The balloon which held it up, if that was how it worked, must have been 12 feet long, [Brazel] felt, measuring the distance by the size of the room in which he sat. The rubber was smoky gray in color and scattered over an area about 200 yards in diameter. When the debris was gathered up, the tinfoil, paper, tape, and sticks made a bundle about three feet long and 7 or 8 inches thick, while the rubber made a bundle about 18 or 20 inches long and about 8 inches thick. In all, he estimated, the entire lot would have weighed maybe five pounds. There was no sign of any metal in the area which might have been used for an engine, and no sign of any propellers of any kind, although at least one paper fin had been glued onto some of the tinfoil. There were no words to be found anywhere on the instrument, although there were letters on some of the parts. Considerable Scotch tape and some tape with flowers printed upon it had been used in the construction. No strings or wires were to be found but there were some eyelets in the paper to indicate that some sort of attachment may have been used.
A telex sent to a Federal Bureau of Investigation (FBI) office from the Fort Worth, Texas office quoted a Major from the Eighth Air Force (also based in Fort Worth at Carswell Air Force Base) on July 8, 1947 as saying that “The disc is hexagonal in shape and was suspended from a ballon [sic] by cable, which ballon [sic] was approximately twenty feet in diameter. Major Curtan further advices advises [sic] that the object found resembles a high altitude weather balloon with a radar reflector, but that telephonic conversation between their office and Wright field had not [UNINTELLIGIBLE] borne out this belief.”
Early on Tuesday, July 8, the RAAF issued a press release, which was immediately picked up by numerous news outlets:
The many rumors regarding the flying disc became a reality yesterday when the intelligence office of the 509th Bomb group of the Eighth Air Force, Roswell Army Air Field, was fortunate enough to gain possession of a disc through the cooperation of one of the local ranchers and the sheriff’s office of Chaves County. The flying object landed on a ranch near Roswell sometime last week. Not having phone facilities, the rancher stored the disc until such time as he was able to contact the sheriff’s office, who in turn notified Maj. Jesse A. Marcel of the 509th Bomb Group Intelligence Office. Action was immediately taken and the disc was picked up at the rancher’s home. It was inspected at the Roswell Army Air Field and subsequently loaned by Major Marcel to higher headquarters.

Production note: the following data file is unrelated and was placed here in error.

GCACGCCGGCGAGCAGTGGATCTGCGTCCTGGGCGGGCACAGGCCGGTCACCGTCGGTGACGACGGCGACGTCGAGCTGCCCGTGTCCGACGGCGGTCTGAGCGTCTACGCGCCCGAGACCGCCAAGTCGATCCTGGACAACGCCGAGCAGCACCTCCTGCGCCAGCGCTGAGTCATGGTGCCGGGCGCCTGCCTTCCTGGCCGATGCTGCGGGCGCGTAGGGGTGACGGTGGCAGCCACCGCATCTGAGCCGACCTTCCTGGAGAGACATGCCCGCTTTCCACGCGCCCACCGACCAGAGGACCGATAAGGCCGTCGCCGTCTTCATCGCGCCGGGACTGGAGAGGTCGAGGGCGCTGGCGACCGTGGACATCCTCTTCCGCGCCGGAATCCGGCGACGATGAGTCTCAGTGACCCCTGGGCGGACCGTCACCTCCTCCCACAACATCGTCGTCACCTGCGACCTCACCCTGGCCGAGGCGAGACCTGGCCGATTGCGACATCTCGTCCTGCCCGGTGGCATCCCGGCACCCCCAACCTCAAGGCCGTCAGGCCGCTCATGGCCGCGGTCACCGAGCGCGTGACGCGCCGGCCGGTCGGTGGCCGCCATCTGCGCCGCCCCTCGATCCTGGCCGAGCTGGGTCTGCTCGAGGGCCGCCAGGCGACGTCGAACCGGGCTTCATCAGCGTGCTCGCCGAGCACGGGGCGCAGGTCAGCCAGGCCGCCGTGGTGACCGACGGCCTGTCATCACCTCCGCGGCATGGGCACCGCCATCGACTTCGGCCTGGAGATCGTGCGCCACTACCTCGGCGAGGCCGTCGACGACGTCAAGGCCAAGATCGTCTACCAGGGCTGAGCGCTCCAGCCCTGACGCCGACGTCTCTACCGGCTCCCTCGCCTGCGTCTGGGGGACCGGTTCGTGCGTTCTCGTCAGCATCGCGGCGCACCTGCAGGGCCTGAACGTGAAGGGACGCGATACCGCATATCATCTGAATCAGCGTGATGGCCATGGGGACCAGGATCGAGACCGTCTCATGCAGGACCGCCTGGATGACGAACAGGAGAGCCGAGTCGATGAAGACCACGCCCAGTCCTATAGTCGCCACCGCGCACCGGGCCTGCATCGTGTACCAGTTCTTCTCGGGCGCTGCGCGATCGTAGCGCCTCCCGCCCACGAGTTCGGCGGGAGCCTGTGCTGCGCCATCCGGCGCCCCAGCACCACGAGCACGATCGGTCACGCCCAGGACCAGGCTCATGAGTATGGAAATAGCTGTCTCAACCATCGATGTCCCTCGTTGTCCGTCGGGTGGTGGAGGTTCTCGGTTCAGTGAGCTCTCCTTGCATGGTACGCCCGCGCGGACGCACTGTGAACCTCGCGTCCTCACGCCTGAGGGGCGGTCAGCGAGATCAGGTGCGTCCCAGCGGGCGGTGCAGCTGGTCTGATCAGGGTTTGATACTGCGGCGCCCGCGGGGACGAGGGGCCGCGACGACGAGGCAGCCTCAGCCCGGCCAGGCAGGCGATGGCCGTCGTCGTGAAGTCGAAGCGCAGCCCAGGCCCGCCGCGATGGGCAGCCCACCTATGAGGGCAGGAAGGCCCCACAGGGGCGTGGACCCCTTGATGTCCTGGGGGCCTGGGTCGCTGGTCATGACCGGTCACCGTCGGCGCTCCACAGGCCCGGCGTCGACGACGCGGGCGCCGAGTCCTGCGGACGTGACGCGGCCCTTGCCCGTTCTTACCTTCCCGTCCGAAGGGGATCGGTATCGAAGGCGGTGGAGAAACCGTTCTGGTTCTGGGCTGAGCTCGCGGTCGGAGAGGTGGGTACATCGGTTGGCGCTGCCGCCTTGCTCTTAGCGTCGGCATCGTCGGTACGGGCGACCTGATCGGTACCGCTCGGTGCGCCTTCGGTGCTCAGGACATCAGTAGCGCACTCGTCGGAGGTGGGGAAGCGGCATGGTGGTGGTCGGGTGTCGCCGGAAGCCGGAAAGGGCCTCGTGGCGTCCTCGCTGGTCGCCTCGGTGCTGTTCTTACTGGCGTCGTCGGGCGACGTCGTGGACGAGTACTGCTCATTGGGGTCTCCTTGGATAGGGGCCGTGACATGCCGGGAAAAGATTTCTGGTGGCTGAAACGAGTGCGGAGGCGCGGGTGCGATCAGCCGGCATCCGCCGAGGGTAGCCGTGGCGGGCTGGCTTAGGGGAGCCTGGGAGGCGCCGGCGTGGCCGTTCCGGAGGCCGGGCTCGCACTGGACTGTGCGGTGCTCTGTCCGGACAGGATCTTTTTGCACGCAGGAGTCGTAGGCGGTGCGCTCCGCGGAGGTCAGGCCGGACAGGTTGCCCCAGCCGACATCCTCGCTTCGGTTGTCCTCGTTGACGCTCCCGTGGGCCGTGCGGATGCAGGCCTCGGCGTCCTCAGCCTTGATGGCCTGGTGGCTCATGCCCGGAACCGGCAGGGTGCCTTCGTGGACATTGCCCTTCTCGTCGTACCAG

Colonel William H. Blanchard, commanding officer of the 509th, contacted General Roger M. Ramey of the Eighth Air Force in Fort Worth, Texas, and Ramey ordered the object be flown to Fort Worth Army Air Field. At the base, Warrant Officer Irving Newton confirmed Ramey’s preliminary opinion, identifying the object as being a weather balloon and its “kite”, a nickname for a radar reflector used to track the balloons from the ground. Another news release was issued, this time from the Fort Worth base, describing the object as being a “weather balloon”.
Growing interest, 1978–1994
Between 1978 and the early 1990s, UFO researchers such as Stanton T. Friedman, William Moore, Karl T. Pflock, and the team of Kevin D. Randle and Donald R. Schmitt interviewed several hundred people who claimed to have had a connection with the events at Roswell in 1947. Hundreds of documents were obtained via Freedom of Information Act requests, along with other documents such as Majestic 12 that were supposedly leaked by insiders. Their conclusions were at least one alien spacecraft crashed near Roswell, alien bodies had been recovered, and a government cover-up of the incident had taken place.
Over the years, books, articles, and television specials brought the 1947 incident significant notoriety. By the mid-1990s, public polls such as a 1997 CNN/Time poll, revealed that the majority of people interviewed believed that aliens had indeed visited Earth, and that aliens had landed at Roswell, but that all the relevant information was being kept secret by the US government.